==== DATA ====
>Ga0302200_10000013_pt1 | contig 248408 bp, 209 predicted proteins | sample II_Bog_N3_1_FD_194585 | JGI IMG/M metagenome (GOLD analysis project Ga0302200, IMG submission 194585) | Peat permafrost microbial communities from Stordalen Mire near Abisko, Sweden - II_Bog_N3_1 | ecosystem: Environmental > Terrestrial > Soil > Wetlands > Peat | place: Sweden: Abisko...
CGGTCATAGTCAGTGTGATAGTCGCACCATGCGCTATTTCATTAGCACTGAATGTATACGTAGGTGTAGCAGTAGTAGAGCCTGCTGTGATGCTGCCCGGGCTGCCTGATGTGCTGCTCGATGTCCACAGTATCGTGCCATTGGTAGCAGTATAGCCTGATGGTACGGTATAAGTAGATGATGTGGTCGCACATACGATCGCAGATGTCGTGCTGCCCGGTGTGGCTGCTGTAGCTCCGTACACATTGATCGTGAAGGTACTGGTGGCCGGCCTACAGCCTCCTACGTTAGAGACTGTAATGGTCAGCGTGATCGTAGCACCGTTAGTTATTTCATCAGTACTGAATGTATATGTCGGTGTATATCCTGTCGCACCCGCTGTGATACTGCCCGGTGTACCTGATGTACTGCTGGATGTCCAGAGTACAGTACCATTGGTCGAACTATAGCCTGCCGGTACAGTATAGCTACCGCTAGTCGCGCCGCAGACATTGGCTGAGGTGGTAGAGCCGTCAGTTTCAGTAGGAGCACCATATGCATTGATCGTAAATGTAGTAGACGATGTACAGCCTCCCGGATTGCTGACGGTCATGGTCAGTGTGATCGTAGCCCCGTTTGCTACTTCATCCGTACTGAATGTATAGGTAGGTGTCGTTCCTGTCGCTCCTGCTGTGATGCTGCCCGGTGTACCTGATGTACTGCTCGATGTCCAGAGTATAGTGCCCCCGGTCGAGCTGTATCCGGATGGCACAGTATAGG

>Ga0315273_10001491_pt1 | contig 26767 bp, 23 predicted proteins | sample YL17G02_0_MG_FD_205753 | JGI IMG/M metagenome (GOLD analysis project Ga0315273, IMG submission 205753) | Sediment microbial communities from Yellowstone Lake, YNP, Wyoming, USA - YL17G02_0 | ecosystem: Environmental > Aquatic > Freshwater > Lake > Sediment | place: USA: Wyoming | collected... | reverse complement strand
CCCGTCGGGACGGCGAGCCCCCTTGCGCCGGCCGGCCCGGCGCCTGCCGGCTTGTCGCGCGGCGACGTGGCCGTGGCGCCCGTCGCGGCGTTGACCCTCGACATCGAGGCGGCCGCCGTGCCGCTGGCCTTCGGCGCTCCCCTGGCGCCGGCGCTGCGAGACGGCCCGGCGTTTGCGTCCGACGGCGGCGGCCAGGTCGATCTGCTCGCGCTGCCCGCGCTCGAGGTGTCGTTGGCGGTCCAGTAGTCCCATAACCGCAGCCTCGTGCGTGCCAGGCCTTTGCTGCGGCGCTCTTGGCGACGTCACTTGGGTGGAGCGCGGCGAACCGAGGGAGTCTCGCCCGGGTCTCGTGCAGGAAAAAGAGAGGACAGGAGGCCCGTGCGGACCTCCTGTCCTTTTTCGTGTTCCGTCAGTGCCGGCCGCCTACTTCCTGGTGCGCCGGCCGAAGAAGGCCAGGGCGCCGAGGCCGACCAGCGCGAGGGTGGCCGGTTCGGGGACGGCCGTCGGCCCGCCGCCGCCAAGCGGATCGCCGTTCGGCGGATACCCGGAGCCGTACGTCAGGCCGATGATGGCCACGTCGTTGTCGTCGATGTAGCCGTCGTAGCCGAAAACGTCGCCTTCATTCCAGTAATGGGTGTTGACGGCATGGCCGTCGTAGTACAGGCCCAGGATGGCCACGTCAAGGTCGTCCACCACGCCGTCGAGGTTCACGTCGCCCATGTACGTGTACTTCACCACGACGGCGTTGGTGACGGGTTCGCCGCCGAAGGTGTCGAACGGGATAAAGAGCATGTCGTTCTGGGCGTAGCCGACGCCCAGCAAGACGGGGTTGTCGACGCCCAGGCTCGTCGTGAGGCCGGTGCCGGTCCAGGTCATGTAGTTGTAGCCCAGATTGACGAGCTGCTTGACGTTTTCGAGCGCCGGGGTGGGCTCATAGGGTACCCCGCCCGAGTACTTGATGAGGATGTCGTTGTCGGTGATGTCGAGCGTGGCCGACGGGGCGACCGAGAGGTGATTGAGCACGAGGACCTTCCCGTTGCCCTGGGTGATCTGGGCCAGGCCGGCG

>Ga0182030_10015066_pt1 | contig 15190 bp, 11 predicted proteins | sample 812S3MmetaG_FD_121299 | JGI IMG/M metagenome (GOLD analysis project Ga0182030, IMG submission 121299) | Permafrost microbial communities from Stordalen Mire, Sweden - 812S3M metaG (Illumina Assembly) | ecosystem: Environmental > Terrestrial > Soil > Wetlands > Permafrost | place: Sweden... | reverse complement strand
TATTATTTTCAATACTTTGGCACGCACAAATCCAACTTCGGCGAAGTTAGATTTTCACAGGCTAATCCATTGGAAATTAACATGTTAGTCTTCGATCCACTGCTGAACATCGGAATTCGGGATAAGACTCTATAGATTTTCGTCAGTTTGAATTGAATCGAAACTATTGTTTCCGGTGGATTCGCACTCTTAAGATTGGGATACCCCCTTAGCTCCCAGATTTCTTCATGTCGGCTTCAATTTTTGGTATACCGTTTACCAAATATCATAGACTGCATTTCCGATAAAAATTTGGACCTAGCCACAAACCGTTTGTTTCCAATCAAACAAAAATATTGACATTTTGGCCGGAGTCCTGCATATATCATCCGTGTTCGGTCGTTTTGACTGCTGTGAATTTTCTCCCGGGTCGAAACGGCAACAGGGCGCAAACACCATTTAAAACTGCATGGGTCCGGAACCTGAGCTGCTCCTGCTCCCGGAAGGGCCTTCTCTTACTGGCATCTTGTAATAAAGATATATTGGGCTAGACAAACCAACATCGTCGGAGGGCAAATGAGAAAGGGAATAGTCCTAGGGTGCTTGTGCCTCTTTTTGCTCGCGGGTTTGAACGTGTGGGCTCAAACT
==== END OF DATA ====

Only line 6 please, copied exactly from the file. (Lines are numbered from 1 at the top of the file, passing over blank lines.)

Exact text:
TATTATTTTCAATACTTTGGCACGCACAAATCCAACTTCGGCGAAGTTAGATTTTCACAGGCTAATCCATTGGAAATTAACATGTTAGTCTTCGATCCACTGCTGAACATCGGAATTCGGGATAAGACTCTATAGATTTTCGTCAGTTTGAATTGAATCGAAACTATTGTTTCCGGTGGATTCGCACTCTTAAGATTGGGATACCCCCTTAGCTCCCAGATTTCTTCATGTCGGCTTCAATTTTTGGTATACCGTTTACCAAATATCATAGACTGCATTTCCGATAAAAATTTGGACCTAGCCACAAACCGTTTGTTTCCAATCAAACAAAAATATTGACATTTTGGCCGGAGTCCTGCATATATCATCCGTGTTCGGTCGTTTTGACTGCTGTGAATTTTCTCCCGGGTCGAAACGGCAACAGGGCGCAAACACCATTTAAAACTGCATGGGTCCGGAACCTGAGCTGCTCCTGCTCCCGGAAGGGCCTTCTCTTACTGGCATCTTGTAATAAAGATATATTGGGCTAGACAAACCAACATCGTCGGAGGGCAAATGAGAAAGGGAATAGTCCTAGGGTGCTTGTGCCTCTTTTTGCTCGCGGGTTTGAACGTGTGGGCTCAAACT